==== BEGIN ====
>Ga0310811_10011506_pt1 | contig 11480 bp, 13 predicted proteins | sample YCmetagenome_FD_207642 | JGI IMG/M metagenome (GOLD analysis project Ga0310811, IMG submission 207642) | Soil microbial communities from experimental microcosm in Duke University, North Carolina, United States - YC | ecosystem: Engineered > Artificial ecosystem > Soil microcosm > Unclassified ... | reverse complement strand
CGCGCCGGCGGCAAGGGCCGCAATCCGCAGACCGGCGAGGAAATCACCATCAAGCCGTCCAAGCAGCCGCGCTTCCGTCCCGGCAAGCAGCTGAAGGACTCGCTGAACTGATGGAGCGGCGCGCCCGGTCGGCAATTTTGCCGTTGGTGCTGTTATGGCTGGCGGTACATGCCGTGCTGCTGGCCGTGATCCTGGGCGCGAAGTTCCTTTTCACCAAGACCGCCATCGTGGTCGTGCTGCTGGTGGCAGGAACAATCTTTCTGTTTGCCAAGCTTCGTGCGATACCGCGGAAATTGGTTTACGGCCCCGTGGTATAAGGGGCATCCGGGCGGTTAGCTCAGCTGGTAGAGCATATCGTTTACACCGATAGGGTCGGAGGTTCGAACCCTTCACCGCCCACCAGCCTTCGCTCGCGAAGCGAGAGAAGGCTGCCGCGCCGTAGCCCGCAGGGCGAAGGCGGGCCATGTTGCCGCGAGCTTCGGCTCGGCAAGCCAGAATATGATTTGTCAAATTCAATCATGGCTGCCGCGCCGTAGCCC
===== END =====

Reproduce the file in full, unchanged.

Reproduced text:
>Ga0310811_10011506_pt1 | contig 11480 bp, 13 predicted proteins | sample YCmetagenome_FD_207642 | JGI IMG/M metagenome (GOLD analysis project Ga0310811, IMG submission 207642) | Soil microbial communities from experimental microcosm in Duke University, North Carolina, United States - YC | ecosystem: Engineered > Artificial ecosystem > Soil microcosm > Unclassified ... | reverse complement strand
CGCGCCGGCGGCAAGGGCCGCAATCCGCAGACCGGCGAGGAAATCACCATCAAGCCGTCCAAGCAGCCGCGCTTCCGTCCCGGCAAGCAGCTGAAGGACTCGCTGAACTGATGGAGCGGCGCGCCCGGTCGGCAATTTTGCCGTTGGTGCTGTTATGGCTGGCGGTACATGCCGTGCTGCTGGCCGTGATCCTGGGCGCGAAGTTCCTTTTCACCAAGACCGCCATCGTGGTCGTGCTGCTGGTGGCAGGAACAATCTTTCTGTTTGCCAAGCTTCGTGCGATACCGCGGAAATTGGTTTACGGCCCCGTGGTATAAGGGGCATCCGGGCGGTTAGCTCAGCTGGTAGAGCATATCGTTTACACCGATAGGGTCGGAGGTTCGAACCCTTCACCGCCCACCAGCCTTCGCTCGCGAAGCGAGAGAAGGCTGCCGCGCCGTAGCCCGCAGGGCGAAGGCGGGCCATGTTGCCGCGAGCTTCGGCTCGGCAAGCCAGAATATGATTTGTCAAATTCAATCATGGCTGCCGCGCCGTAGCCC